First NJ Court Appearance

First NJ Court Appearance

First NJ Court Appearance - The Basics

Your first NJ court appearance is a necessary formality. You should not be nervous. The purpose of a first court appearance is simple. By showing up to court, you are basically informing the judge that you are aware of your traffic tickets or that you know about your criminal charges.  Think of your first court appearance as a way of checking in. When you show up to your first NJ court appearance, the judge will check your name off his list & give you credit for showing up. When you do this, you avoid getting a bench warrant.

Municipal court judges are very kind & patient. They will explain the criminal charges or tickets you have & inform you of your right to have legal representation. If you do not have an attorney on your first NJ court appearance, the judge will give you 15 or 30 days to hire one. You not be asked about your case or questioned in any way. There is a process & judges are there to make sure that your rights are protected.

The most important thing to remember about the your first court appearance is that you must appear. By showing up for court, you are showing respect for the legal process & demonstrating to the court that you take your legal case seriously.

Preparing for your first NJ court appearance:

Before going to court, take the time to review a few things.

  • Find the court address. You want to be on time, and the court may or may not have a parking lot. If you have to park on the street, be prepared to walk a few blocks.
  • Dress appropriately. (more below)
  • Be prepared to go through security. 
  • Take all of your paperwork with you
  • Take a form of identification
  • You do not need to take an interpreter. The court will provide one in any language.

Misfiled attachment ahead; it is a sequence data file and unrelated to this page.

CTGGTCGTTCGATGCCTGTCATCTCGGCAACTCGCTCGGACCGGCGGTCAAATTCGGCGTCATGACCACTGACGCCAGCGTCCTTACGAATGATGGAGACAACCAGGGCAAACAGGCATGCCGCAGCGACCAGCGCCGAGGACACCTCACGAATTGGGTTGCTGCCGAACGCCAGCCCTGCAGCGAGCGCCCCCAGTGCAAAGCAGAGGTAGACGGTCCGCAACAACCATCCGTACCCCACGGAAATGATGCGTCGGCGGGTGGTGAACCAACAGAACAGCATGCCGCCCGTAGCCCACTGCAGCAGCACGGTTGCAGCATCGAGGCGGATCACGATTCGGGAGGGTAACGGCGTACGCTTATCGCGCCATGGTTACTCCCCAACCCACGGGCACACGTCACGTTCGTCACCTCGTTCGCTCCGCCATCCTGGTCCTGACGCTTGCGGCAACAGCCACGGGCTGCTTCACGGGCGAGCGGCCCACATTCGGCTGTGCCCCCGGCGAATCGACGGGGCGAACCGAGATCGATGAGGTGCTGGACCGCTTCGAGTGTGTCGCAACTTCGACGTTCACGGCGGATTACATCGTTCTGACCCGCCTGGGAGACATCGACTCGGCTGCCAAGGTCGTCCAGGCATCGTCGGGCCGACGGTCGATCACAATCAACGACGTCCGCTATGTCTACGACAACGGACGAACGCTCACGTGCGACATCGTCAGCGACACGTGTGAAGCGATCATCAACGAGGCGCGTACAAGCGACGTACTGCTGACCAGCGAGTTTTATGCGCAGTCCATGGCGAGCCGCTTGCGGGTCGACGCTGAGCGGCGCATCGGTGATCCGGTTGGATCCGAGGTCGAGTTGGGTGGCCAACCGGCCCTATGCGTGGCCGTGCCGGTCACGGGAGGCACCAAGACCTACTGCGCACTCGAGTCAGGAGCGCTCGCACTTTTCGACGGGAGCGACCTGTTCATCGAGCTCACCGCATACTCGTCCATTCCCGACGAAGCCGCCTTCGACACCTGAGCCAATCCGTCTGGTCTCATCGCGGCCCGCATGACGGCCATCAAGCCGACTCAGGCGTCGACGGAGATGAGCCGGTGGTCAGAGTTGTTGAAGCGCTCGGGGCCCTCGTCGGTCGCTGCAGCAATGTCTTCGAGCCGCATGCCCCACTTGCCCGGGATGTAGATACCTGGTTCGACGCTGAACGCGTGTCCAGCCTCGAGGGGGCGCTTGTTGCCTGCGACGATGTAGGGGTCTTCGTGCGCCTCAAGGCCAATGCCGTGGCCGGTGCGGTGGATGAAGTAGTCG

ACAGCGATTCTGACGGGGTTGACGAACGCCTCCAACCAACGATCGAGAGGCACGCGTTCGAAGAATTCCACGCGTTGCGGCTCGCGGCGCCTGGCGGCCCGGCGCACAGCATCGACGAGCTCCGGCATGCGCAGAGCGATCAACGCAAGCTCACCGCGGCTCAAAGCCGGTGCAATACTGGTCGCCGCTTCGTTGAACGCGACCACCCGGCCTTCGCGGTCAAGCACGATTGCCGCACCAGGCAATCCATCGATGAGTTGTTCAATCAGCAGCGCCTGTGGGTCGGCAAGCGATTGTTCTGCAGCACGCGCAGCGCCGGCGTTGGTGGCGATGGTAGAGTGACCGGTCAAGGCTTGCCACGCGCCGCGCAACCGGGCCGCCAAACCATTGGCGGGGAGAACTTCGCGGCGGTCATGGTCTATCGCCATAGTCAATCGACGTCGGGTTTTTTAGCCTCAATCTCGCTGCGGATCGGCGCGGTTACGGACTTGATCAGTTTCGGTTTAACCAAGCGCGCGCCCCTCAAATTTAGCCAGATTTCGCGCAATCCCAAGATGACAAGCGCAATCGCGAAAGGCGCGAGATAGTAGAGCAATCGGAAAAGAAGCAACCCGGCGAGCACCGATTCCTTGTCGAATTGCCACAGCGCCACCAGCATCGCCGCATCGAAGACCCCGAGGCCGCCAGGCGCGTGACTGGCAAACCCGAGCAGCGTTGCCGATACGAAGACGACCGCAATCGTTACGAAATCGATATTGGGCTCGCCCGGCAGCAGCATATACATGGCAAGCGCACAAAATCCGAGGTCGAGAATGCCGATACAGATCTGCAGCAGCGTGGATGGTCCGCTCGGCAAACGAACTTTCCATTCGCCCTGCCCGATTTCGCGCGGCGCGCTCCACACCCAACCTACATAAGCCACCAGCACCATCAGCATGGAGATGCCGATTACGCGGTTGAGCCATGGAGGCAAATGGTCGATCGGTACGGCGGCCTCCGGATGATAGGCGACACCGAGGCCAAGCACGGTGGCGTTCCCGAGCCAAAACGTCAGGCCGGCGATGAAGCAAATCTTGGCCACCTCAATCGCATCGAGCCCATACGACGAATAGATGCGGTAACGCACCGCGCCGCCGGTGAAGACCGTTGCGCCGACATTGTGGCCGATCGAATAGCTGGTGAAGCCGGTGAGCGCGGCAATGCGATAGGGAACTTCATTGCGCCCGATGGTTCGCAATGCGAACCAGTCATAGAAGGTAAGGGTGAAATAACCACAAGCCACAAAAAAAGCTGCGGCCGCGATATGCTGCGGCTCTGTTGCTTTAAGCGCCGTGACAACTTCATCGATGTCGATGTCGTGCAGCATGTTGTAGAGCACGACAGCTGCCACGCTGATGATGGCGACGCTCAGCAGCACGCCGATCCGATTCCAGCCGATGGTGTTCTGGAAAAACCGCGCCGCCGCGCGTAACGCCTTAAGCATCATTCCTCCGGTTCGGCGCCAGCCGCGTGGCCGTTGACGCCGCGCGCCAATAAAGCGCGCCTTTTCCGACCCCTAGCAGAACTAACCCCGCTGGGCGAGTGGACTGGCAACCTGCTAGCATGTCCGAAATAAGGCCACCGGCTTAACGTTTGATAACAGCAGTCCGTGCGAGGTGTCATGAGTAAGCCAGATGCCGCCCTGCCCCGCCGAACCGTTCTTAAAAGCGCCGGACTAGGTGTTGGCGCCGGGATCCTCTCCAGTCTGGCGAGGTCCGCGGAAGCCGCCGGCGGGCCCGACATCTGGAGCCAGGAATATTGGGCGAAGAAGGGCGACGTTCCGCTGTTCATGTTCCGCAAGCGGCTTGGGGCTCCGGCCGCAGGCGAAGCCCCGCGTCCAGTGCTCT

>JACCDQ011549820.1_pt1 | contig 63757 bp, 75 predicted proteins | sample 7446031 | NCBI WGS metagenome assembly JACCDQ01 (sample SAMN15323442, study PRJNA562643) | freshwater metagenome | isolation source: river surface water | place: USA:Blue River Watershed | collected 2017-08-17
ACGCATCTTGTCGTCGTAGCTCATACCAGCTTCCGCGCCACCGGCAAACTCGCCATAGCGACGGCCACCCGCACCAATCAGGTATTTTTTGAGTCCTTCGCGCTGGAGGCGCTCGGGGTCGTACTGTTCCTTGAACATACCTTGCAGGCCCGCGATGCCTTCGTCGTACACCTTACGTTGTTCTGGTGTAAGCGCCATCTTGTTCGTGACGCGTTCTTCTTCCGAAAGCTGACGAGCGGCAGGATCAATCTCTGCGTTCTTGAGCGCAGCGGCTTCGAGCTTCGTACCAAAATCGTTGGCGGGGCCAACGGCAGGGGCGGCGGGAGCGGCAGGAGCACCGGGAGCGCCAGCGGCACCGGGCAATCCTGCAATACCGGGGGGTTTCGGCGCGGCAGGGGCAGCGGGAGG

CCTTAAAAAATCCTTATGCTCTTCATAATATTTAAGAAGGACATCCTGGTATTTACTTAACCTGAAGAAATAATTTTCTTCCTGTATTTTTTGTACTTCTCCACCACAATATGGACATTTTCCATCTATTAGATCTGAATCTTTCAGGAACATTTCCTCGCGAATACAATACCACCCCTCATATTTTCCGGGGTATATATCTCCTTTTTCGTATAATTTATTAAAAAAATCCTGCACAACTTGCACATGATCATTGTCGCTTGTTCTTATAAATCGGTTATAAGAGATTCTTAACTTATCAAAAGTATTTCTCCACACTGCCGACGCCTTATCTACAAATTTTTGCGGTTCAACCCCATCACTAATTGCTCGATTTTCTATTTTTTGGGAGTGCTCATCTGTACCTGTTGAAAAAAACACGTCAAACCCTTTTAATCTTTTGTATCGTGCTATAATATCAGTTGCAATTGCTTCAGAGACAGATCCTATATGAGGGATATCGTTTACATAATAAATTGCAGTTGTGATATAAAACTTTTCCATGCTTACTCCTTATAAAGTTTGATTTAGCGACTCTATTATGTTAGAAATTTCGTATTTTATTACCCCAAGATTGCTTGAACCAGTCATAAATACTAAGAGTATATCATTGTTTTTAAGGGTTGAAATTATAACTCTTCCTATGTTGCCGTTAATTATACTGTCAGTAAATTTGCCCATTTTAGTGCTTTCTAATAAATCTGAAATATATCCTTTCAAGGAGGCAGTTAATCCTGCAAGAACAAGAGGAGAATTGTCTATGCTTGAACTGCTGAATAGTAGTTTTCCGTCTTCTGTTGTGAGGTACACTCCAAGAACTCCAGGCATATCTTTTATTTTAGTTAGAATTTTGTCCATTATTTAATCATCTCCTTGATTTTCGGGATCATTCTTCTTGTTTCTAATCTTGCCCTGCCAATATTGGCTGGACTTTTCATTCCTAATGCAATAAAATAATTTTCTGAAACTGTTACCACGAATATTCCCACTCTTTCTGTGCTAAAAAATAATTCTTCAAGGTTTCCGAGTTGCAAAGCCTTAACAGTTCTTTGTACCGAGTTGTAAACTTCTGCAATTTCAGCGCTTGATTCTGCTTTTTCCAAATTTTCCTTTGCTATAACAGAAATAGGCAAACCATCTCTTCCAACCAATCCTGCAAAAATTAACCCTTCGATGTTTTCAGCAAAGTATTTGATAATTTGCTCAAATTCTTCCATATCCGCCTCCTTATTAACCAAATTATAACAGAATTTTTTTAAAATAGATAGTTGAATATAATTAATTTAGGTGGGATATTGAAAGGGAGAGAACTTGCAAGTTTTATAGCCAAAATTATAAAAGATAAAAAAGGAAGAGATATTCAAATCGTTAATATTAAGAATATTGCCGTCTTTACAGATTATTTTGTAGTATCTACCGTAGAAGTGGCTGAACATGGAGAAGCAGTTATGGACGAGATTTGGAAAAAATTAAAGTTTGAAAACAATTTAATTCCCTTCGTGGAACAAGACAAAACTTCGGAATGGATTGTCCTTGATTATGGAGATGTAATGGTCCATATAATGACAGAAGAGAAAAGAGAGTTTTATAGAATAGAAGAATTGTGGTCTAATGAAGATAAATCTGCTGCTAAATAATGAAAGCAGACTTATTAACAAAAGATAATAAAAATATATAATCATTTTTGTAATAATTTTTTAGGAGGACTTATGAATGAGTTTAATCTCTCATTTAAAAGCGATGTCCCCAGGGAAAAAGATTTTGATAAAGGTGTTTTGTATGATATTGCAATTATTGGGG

It is best to arrive early to court. Always expect that a line of people will be waiting to go through security. Do not bring any weapons or illegal drugs to court. If you do, the police will arrest you & you will face new charges.

Regarding Proper Attire

You should dress appropriately for the first NJ court appearance. You do not have to wear a suit or fancy dress, but remember what they say about first impressions.

Everything In Court Is Recorded

There are tiny microphones everywhere. Everything that is said will be recorded. Court sessions are recorded in the event that you wish to appeal the court’s decision. Recordings exist to protect everyone involved in a court proceeding. It’s the best way to avoid misunderstandings & confusion about how your case unfolded.

So be careful about what you say while you are sitting in court. There’s a good chance that a microphone is picking up every word.

It’s My First NJ Court Appearance, Can I Take Friends or Family?

Yes. They may sit in the gallery. They should be prepared to sit and wait until your case is called. They cannot read, eat, or drink anything while in the courtroom. And when the judge takes the bench, they must be silent.

Can I Miss My First NJ Court Appearance?

If you miss your first court date, the judge may issue a warrant for your arrest. In addition, your file will receive a failure to appear (FTA) notation & the court can assess an additional fine. Missing your first NJ court appearance is never a good idea.

If you retained an attorney to represent you, then you can ask your attorney to file an adjournment request. The court will consider your adjournment request & most judges grant these requests. However, adjournment requests should never be abused. Courts keep track of how many adjournment requests a defendant makes & will deny these requests if made excessively.

Of course, there are exceptional circumstances that are out of everyone’s control. If you are in a car accident, or sick, or hospitalized, it is understandable that you would miss your first NJ court appearance. However, prepare to provide evidence of your exceptional circumstance. The court will ask you for it.